• Transfer of property pursuant to Section 40(C)(2) of the Tax Code, as amended, or tax-free exchange transactions.
• Association dues, membership fees, and other assessments and charges collected on a purely reimbursement basis by homeowners’ associations and condominium corporations established under RA Nos. 9904 (Magna Carta for Homeowners and Homeowners’ Association) and 4726 (The Condominium Act), respectively.
• Sale of gold to the Bangko Sentral ng Pilipinas (BSP).
• Sale of drugs and medicines prescribed for diabetes, high cholesterol, and hypertension.
This global key trend appears harmful and contradictory to the current policy of the government to simplify the VAT system in the Philippines. Perhaps the Philippines learned its lessons from the past that providing reduced VAT rates and exemptions for particular industries as a matter of tax policy leads to multiple VAT rates which complicates the system and increases the risk of errors in the application of VAT rates and disputes with taxpayers.
INTRODUCTION OF E-INVOICING AND E-SALES
Tax administrations are now embracing the digital revolution to administer indirect taxes more effectively. Most authorities now require the electronic submission of VAT/GST declarations, and many are mandating the use of electronic invoicing.
The Philippines has been aligned with this global trend for several years now. Certain taxpayer groups have been mandated to use the electronic filing and payment system (EFPS), as well as the eBIRForms return preparation software and online filing facility. Covered taxpayers are also required to submit their Summary Lists of Sales, Purchases and Importations, as well as periodic alphabetical lists (or “alphalists”) of payees subjected to withholding taxes — periodic, summary-type data that is analyzed by the BIR through the Reconciliation of Listings for Enforcement (or RELIEF) Validation System.
In addition, the TRAIN Act introduced e-Invoicing and e-Sales reporting requirements, which present significant advancements in terms of digitalizing tax administration. Under the law, large taxpayers and exporters are required, within the next five years, to electronically issue their invoices/receipts, as well as to report their sales data to the tax authorities at the point of sale. Upon implementation of this provision, tax authorities will be able to capture more valuable, transactional-level tax Big Data in real time. This will also allow them to perform complex analytics, improve the selection of taxpayers for audit, rationalize tax findings, and streamline tax examinations.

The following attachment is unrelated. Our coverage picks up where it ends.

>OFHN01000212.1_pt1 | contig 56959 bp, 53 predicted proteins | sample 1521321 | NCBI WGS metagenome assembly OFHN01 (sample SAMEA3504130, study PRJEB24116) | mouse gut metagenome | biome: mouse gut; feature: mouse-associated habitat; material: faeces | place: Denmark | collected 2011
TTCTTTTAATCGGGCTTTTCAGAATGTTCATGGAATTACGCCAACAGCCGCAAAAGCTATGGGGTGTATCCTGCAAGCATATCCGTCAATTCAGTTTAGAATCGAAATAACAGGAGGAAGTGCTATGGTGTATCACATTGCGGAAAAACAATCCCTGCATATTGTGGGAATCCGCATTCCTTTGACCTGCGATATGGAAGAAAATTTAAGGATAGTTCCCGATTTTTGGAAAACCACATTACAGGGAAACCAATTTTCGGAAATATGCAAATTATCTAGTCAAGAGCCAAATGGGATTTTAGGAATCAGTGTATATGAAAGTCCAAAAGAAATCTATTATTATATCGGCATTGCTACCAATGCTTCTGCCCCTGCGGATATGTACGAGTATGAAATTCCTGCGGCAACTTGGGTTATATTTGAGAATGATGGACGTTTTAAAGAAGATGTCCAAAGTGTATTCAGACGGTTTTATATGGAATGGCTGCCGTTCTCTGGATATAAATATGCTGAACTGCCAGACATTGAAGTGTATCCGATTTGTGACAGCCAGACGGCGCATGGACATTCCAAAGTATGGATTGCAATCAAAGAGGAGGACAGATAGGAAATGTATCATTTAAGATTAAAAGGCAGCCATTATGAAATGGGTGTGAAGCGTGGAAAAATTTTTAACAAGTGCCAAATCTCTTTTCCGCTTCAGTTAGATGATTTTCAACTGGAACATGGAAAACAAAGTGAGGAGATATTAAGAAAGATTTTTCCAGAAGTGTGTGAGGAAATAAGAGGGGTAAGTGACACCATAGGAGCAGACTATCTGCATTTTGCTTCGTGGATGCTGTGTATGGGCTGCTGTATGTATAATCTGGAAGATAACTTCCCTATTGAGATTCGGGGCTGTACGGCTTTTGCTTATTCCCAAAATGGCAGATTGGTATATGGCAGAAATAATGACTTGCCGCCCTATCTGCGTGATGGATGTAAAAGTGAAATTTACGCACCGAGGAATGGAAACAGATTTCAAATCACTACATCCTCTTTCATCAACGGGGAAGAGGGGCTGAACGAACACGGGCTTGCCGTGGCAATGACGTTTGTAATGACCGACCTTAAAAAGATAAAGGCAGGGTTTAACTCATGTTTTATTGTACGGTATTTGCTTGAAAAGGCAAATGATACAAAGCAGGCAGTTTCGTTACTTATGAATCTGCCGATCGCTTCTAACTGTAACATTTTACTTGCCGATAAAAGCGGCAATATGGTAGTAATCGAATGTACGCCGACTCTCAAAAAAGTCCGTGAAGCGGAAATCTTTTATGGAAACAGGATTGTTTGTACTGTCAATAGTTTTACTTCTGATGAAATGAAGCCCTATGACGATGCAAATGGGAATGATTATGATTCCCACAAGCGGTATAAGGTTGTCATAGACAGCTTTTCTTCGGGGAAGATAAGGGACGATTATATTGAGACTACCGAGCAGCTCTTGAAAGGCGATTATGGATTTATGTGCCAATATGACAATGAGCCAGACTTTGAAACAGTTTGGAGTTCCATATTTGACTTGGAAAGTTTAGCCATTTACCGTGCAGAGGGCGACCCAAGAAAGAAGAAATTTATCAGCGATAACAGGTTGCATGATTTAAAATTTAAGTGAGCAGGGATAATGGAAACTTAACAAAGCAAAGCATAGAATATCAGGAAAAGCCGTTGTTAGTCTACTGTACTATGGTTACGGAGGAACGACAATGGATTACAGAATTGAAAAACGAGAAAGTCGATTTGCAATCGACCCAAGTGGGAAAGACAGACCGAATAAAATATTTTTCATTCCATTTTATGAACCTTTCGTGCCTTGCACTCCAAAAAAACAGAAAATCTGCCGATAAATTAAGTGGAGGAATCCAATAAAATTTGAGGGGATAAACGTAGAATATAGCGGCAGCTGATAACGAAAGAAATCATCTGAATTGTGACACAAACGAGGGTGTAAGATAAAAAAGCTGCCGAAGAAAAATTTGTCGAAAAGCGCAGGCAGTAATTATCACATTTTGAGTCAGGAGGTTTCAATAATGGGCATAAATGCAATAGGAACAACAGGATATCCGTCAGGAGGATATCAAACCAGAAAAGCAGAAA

Therefore taxpayers should prepare for this move toward the digitalization of invoicing and sales as this reporting requirement may change the way their business operates. Modifying longstanding business processes for new systems will not only involve significant capital investment but will also entail a change in the organizations culture to ensure that the new system or process is accepted and properly adopted. Taxpayers should also be able to match the pace of the tax authorities in responding to inquiries during a tax audit to ensure compliance with the law and avoid administrative penalties and interests.
With the advent of the digital age, tax authorities increase the pace of development and implementation of tax measures by leveraging on the interconnected global tax environment. Taxpayers must be vigilant to learn about emerging tax trends and developments in order to be able to design policies and adopt processes to sufficiently address changes in indirect tax policies, ensuring compliance with the law and capitalizing on their benefits.
This article is for general information only and is not a substitute for professional advice where the facts and circumstances warrant. The views and opinion expressed above are those of the authors and do not necessarily represent the views of SGV & Co.
Stephanie G. Vicente-Nava is a Partner from SGV & Co.